Nepal Post 2 An Australian’s reflection

YES I made it, well I made it to the end of the first week of the internship.

Why is it that hard might you say? Well, I have a new appreciation for what an immigrant goes through landing in another country, not being able to speak the language know the systems or communicate.

It is tough being an outsider here or anywhere where you can’t speak the language. Sometimes it feels they are making joes about me behind my back. But hey it’s probably my neurosis. Anyway the good stuff.

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The experience whilst hard is incredibly exciting challenging and ever-changing. If you ever want to do something like this leave your expectations at home and be ready for anything. not only am I shooting stories for VSN but I am training local staff. One day in a woman’s centre who teaches English to adults who have never had the chance.

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woman’s education centre

To being invited for dinner by one of my interviewees who is a homestay host. Eating and enjoying the company of her and VSN’s volunteers.

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Every day is so diverse I went out for a walk around Bhaktapur this morning and found myself in a precession of Hindus chanting an unbelievable eye-opening experience.

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Hindu ceremony

Next week I meet the director of VSN for whom I found out is the brother of the founder and the uncle of the current coordinator. I shot a piece today with the coordinator who spoke with such passion about the future of the Nepalese people and the role VSN can play. I will also be interviewing a fully robed monk in a monastery here in Kathmandu.

After a tough first few days I really feel like I am hitting my stride getting used to everything from the pace of life to the food and knowing the limitations of my equipment. My camera has overheated a few times. When it overheats I have to stop and cool it down. The heat drains the batteries which isn’t good.  On Sunday I am being taken up on a cable car to a mountain top shrine right up the cliff face of the Kathmandu Valley. It should be quite something. Till next time by for now….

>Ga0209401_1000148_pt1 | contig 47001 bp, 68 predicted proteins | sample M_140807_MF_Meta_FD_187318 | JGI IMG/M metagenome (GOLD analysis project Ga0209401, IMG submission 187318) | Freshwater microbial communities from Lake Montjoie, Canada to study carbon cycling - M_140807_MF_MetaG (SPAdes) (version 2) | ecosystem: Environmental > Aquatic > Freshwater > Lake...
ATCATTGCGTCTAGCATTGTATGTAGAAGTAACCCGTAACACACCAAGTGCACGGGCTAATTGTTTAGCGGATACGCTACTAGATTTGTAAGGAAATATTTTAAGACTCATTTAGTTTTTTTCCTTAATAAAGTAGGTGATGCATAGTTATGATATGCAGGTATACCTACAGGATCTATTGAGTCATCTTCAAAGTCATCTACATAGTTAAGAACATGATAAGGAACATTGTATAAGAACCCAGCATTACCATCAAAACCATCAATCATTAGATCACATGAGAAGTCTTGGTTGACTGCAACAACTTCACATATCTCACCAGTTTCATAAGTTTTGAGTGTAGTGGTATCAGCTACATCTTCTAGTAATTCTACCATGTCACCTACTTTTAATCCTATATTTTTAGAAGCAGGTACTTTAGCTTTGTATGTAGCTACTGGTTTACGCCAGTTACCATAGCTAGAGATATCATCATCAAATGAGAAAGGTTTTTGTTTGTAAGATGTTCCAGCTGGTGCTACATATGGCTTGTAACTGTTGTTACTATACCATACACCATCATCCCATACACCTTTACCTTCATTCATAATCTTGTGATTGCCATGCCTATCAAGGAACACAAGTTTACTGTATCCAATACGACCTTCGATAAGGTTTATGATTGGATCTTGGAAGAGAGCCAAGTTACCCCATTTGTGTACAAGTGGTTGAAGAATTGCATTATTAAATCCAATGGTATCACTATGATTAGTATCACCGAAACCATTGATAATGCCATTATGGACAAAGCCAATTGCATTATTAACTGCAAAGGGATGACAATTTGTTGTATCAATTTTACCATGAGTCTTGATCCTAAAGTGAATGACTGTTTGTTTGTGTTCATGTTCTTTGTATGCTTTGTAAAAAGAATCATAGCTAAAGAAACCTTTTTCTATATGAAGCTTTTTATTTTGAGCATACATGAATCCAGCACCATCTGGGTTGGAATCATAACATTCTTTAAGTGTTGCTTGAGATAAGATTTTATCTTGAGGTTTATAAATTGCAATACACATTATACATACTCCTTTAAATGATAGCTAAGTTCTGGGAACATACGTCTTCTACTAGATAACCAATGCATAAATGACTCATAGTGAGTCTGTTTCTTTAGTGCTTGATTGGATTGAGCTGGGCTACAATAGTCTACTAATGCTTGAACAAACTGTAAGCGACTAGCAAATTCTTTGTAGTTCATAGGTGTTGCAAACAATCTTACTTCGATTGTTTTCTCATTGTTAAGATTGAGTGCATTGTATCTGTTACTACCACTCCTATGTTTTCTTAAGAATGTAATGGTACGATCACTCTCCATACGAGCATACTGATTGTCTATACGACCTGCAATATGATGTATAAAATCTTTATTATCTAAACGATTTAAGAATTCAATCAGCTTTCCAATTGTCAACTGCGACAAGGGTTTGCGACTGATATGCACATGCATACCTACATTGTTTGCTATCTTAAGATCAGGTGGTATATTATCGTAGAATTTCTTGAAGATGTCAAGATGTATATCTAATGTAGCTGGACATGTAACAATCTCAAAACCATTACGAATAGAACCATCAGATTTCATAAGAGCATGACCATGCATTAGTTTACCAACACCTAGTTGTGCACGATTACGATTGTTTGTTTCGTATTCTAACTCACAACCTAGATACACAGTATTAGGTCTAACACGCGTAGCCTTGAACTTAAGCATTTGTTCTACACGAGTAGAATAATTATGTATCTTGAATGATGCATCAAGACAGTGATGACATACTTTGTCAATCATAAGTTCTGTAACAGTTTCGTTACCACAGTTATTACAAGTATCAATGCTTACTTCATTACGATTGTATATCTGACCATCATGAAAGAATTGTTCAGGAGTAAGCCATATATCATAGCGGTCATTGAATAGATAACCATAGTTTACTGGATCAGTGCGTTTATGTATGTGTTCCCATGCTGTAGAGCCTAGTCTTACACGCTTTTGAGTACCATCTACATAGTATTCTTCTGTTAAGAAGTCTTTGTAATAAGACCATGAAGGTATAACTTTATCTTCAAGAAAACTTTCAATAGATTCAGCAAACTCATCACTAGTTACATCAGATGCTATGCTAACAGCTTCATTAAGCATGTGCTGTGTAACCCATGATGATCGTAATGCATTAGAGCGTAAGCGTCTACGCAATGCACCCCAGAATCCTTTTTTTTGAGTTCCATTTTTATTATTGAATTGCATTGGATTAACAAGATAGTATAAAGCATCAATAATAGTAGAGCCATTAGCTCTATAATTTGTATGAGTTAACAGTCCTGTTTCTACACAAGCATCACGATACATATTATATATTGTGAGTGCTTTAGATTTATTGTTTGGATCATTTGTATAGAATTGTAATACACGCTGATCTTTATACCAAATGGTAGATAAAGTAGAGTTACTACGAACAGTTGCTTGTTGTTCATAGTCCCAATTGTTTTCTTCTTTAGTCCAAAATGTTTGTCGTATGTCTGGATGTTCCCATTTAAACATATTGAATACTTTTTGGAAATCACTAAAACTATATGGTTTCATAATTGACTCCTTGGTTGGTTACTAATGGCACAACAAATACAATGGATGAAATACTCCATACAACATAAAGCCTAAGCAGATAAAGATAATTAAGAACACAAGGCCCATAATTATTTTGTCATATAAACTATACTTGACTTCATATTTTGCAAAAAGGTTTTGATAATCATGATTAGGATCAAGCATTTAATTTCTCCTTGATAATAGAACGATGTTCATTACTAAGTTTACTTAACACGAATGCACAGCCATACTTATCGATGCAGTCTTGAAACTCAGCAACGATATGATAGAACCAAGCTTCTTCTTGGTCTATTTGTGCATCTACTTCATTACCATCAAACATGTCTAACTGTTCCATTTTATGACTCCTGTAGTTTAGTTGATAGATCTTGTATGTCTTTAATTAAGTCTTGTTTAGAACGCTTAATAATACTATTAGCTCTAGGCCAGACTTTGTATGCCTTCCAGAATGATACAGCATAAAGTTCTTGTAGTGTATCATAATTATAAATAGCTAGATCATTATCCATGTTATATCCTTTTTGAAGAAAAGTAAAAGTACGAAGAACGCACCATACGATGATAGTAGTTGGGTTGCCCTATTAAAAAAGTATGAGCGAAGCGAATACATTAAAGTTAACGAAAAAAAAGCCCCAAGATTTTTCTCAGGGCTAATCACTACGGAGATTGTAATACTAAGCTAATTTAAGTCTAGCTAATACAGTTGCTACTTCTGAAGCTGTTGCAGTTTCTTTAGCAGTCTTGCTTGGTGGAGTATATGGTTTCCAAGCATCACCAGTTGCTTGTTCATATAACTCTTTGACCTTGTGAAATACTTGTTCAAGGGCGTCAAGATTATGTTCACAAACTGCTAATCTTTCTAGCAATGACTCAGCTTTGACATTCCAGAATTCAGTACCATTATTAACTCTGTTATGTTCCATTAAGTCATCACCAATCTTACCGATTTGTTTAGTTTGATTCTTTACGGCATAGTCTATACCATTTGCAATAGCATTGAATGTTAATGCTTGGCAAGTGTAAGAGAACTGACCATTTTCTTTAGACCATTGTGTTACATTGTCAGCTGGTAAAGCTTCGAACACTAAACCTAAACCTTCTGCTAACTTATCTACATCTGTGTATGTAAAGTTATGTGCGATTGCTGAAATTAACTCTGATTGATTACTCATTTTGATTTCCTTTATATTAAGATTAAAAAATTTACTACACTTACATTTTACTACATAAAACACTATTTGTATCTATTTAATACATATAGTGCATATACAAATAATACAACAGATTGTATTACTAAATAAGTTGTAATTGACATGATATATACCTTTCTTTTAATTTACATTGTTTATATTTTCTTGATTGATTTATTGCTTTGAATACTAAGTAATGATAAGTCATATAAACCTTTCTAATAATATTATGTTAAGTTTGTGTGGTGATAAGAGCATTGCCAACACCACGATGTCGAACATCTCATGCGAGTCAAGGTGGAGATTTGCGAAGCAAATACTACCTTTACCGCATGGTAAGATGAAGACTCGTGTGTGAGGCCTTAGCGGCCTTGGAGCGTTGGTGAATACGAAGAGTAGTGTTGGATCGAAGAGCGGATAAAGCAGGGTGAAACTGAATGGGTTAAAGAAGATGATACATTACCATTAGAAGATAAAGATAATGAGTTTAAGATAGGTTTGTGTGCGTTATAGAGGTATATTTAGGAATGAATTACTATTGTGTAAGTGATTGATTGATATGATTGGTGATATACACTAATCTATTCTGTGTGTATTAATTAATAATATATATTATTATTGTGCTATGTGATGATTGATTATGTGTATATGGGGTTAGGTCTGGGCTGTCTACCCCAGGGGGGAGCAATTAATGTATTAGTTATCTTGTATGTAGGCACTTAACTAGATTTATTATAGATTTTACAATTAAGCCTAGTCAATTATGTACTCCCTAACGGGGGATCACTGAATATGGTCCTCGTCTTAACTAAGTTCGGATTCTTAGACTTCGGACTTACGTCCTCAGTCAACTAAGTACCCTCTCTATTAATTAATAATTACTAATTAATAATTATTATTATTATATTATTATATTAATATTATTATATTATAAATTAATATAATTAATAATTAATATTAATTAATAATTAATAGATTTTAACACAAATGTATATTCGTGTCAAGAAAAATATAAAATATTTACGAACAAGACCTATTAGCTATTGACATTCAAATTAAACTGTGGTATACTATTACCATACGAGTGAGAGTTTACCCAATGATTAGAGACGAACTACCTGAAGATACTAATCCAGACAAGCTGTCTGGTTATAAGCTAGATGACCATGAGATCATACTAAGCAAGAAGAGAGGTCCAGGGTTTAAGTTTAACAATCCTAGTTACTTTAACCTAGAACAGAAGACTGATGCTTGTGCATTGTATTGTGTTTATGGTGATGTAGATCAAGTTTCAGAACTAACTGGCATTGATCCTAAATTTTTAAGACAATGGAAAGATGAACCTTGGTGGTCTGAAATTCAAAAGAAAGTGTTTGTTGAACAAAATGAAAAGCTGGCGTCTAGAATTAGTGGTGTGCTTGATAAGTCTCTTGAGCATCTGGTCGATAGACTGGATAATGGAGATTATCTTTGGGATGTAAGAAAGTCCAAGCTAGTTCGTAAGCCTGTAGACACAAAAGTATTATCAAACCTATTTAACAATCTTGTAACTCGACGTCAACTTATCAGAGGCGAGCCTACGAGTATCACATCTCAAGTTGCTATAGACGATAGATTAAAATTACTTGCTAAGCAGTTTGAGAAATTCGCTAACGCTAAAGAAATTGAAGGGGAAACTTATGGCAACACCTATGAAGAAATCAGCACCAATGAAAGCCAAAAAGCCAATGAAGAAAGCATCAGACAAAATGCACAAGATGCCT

Samsara review in 4k HD

Format Video

Yesterday I had the pleasure at of being at a screening of Samsara, in 4k high definition at the Astor Theatre, in St Kilda Melbourne.

Before I write my feelings about the film I have a technical nit pick . The Astor is a lovely theatre but something was amiss with the projection. The film lacked sharpness and at times was very fuzzy. I feel that it possibly was not focussed properly. Its a shame as it didn’t show of the digital 70mm film print at its best. For that I will await the Blu Ray, which by all accounts is flawless.

Samsara is the followup film to Baraka a non verbal documentary which leaves the viewer to make what they will from the way the images are edited together and shot. I enjoyed Samsara a lot more than Baraka. There seemed to be a lot more variety and conceptually I felt it was more human.

The sequences had more synergy to them. For instance you would see a child getting christened then it would follow through to someones funeral. We see religion , consumerism the work place . The film really highlights that as people we are really grains of sand in a far bigger thing that is life. We are diverse and we are complicated.

The film has the amazing ability to almost put you in a hypnotic state and for your imagination to run wild as the images of death and creation flow by your eyes.

Some may say “why no commentary” the fact is , the film doesn’t need it. Its a piece of art that asks you to contemplate your existence and meaning on this earth.

The cinematography is incredible . All budding camera people should see it just for that element alone. The music is sublime . Watch the food factory workers go about there business to the rhythm of the music . Highly recommended go catch it on the big screen while you can.

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